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The Negotiation Blog

http://www.dreamstime.com/royalty-free-stock-images-angry-caveman-image19764879My ancestors really screwed up my negotiation style.  Yours too.  I mean, my ancestors didn’t screw you, but yours sure did… those bastards. I can prove it too, but you’ll have to bare with a short history lesson first.

Human beings have been around for about 200,000 years and our evolution traces back 2.5 million, according to a 20 second google search.  If you figure that over the centuries our ancestors probably procreated on average at the age of around 15 or 16, that means we are at least 12,500 generations old.  In other words, all of us have around 25,0000 direct ancestors, each of which passed along a genetic footprint to us. That’s a lot of footprints.  Kind of makes you feel dirty, doesn’t it?

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If there’s anything I remember from my undergraduate and graduate level economics classes it’s the relationship between business growth and capital investment. That, and there is some kind of problem with lemons.

Take that with a grain of salt though.  I didn’t do so well in economics.  I was more of a “The Art of Listening”, and “Understanding Planet Earth” kind of guy.

If you’re thinking of following in my footsteps, let me save you the trouble and sum up what I learned in non-nerd/ fruit speak:  good businesses make good investments, and bad businesses make bad investments.

I just saved you 2 years and 72 grand in Ivy League tuition.  You’re welcome.

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thrangu-monastery-final-dayIn 2005 I became the first foreigner to live in the 1300 year old Thrangu Monastery in Tibet.  For 3 months I lived with 260 Buddhist monks in the ancient Monastery, on the side of a mountain in Kham, eastern Tibet.  After an unforgettable 90 days, it’s a mystery to me why foreigners have ever been allowed back.

Here are some surprising things you may not know about Tibetan monks: They eat copious amounts of meat, they do not completely reject material possessions (they have a particular interest in nice watches) and they love NBA basketball.  That may not be true across Tibet, but it was certainly the case in Thrangu.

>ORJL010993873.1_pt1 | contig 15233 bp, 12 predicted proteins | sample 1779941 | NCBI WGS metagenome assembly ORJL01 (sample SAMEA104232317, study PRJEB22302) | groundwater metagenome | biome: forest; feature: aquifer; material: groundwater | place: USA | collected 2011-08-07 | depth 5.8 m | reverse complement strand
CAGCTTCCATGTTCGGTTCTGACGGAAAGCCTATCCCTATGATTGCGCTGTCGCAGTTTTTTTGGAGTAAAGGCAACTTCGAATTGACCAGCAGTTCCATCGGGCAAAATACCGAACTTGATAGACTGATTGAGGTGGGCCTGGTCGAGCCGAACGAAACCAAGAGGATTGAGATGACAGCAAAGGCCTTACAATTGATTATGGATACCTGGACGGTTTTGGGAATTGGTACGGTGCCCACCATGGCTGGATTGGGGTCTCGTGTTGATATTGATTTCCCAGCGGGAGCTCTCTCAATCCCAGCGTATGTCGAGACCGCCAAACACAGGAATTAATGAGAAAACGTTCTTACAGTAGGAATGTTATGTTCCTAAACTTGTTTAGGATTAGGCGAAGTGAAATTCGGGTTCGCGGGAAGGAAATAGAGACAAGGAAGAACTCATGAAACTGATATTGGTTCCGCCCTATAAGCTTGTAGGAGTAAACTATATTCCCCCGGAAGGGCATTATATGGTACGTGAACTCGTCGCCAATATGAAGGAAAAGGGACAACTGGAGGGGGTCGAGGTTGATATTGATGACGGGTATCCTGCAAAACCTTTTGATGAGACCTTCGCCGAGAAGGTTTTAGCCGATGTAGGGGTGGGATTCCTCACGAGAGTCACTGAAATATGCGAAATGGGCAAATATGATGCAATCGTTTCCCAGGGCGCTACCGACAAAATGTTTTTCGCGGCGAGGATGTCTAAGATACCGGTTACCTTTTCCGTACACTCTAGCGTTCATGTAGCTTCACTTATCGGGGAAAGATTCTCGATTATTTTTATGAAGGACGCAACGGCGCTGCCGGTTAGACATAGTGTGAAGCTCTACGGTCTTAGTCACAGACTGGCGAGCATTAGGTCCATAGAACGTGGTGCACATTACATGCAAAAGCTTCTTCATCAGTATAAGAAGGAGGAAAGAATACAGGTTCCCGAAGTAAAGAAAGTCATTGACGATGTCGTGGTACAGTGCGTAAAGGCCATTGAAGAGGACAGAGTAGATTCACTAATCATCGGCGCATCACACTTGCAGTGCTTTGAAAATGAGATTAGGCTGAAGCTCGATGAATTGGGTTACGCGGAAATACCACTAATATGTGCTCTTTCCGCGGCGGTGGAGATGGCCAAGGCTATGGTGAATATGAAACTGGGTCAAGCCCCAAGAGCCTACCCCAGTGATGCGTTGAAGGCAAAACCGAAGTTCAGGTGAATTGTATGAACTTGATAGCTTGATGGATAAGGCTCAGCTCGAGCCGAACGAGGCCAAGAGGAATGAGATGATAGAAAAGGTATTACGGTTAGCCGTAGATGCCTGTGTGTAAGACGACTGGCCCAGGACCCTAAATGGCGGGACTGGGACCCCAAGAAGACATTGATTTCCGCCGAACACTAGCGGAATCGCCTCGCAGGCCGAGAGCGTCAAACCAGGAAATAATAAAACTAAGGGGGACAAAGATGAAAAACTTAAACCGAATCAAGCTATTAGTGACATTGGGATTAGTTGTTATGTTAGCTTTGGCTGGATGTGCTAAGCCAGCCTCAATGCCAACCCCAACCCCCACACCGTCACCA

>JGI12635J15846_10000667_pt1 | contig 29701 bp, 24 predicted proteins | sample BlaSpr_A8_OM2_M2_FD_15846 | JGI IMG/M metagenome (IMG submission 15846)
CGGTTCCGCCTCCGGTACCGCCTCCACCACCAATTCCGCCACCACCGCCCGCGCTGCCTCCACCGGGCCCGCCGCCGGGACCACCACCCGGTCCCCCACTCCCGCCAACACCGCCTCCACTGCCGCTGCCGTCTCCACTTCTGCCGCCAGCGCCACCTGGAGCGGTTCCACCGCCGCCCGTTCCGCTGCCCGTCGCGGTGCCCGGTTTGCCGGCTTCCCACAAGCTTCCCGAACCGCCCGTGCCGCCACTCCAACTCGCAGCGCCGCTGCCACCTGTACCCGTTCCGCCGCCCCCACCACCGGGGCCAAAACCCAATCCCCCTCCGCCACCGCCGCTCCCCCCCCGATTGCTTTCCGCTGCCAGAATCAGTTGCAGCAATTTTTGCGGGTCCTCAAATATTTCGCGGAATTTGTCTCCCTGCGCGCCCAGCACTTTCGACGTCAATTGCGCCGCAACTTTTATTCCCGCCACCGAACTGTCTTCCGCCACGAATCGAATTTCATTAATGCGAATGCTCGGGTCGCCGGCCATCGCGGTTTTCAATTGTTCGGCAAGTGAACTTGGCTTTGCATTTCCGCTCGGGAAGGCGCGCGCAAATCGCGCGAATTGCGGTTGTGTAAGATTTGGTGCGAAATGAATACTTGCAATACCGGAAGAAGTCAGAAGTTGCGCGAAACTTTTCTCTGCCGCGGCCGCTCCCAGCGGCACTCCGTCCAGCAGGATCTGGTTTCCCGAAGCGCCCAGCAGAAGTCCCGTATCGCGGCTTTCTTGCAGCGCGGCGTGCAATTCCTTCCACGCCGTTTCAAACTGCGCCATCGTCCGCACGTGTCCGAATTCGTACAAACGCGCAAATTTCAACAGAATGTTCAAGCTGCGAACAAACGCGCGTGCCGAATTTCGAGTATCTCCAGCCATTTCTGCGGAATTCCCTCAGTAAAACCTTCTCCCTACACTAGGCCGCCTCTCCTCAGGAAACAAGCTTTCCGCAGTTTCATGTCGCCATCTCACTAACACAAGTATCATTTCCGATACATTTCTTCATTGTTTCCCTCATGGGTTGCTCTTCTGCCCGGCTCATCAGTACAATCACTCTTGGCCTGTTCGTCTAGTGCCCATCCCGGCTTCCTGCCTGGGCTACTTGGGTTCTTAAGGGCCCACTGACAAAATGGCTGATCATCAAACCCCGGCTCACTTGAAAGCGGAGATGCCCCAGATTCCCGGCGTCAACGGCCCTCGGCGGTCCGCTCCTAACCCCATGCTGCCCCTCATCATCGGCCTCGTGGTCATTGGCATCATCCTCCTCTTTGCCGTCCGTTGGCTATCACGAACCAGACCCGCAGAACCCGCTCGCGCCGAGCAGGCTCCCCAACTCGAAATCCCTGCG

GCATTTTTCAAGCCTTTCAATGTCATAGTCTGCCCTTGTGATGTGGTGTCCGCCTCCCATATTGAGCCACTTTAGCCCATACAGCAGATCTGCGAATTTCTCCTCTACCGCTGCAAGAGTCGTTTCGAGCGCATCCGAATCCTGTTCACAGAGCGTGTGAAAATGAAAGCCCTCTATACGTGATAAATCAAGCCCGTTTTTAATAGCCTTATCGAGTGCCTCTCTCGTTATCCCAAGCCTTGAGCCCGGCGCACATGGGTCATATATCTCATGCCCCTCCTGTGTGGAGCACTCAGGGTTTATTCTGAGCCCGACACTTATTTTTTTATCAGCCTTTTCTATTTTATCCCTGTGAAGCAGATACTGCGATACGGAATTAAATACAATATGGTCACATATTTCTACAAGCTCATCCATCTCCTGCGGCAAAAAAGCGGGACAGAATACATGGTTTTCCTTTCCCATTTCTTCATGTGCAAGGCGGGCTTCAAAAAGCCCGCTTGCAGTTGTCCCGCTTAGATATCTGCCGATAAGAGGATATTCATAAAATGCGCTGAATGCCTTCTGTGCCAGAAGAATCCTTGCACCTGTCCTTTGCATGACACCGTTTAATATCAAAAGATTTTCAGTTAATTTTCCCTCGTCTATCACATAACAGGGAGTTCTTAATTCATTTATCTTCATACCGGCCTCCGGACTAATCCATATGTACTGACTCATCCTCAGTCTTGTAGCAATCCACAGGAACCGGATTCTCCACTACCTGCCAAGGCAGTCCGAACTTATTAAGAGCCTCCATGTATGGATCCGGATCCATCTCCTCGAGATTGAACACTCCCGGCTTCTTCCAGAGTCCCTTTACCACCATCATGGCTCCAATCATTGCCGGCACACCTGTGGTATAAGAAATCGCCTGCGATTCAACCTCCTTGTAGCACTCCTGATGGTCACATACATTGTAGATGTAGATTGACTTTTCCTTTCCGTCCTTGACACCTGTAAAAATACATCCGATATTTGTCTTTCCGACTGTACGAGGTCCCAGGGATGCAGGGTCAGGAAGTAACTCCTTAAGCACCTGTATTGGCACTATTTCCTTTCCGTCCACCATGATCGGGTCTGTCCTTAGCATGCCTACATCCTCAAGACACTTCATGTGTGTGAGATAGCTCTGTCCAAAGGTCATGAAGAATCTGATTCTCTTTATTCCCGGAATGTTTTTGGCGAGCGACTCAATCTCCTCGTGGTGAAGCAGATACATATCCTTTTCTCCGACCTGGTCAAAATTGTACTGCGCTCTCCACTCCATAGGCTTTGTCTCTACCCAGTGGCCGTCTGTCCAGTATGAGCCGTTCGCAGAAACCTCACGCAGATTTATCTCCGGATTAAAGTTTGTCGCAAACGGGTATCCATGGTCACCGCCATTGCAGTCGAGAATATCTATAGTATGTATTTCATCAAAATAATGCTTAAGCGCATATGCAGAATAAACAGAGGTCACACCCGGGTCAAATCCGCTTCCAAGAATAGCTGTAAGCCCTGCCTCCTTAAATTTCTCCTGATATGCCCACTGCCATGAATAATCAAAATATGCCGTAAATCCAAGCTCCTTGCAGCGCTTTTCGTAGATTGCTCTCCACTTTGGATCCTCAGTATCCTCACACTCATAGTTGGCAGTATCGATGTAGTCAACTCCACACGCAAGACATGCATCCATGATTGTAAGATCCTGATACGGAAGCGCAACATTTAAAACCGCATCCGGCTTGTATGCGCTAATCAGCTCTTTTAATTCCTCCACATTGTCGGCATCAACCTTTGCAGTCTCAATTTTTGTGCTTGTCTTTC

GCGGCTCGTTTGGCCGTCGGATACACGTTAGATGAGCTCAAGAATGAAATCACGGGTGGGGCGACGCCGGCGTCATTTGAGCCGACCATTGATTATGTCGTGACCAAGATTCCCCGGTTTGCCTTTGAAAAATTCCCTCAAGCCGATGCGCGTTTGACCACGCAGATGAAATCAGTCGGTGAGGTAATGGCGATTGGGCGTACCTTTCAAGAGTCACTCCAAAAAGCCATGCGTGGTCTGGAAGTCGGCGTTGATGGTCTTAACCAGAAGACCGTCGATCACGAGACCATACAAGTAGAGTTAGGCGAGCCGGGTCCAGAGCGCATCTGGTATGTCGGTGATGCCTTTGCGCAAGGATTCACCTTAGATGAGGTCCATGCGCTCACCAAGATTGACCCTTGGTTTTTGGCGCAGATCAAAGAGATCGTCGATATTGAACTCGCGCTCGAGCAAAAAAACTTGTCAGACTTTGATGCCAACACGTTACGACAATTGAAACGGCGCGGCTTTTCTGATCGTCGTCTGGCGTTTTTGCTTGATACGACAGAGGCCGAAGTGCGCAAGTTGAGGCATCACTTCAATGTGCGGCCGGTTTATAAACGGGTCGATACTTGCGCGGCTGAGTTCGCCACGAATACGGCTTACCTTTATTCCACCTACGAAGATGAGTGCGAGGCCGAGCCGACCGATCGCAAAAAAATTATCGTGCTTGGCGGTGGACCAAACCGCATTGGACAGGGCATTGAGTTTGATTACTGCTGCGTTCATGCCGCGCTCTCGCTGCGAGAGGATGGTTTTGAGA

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Is your enthusiasm bad for business?  If you’re on the client facing side of things, there’s a good chance that it is.  Take this recent article from sales guru and all around stand up guy Bill Caskey entitled “Too much eagerness.  Bad for clients.  Bad for you” where he pushes back on the myth that being an enthusiastic, eager salesperson helps people close deals.  More often than not, Caskey explains, it’s the cause of more lost deals than won deals.  This, of course, goes against most of what salespeople are taught-  let your passion shine through, convey emotion etc.  So what are we left with?  “The unenthusiastic salesperson”?  Sounds like a real recipe for success, I know.

But the truth is, times have changed.  Nobody needs or wants the bubbling energy and faux enthusiasm of the smooth talking salesperson of yesteryear.  We’re looking for something different now.  We’re still looking for someone friendly, and knowledgeable, yes.  But above all, we do business with people that are thoroughly committed to helping us solve the problems that matter to us.  And 9 times out of 10, enthusiasm and eagerness do more to derail that process than anything else.

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Ever notice that the harder you try to influence someone, the more closed minded they seem to become?  Realized that as you make better and better arguments, the less willing to listen some people get?  Me too.  And it drives me bananas.

While it may be true that the (insult of choice) sitting across from us is being pig headed, there’s often another reason why they’re shutting us down: We’re more stubborn than we think we are.

Our barrage of persuasive facts and compelling evidence often only serves to show people how certain we are of ourselves, not how great our proposal or idea is.

It’s easier to influence others when you show them you’re open to influence as well.  Talk less, listen more, and ask questions you don’t already know the answers to.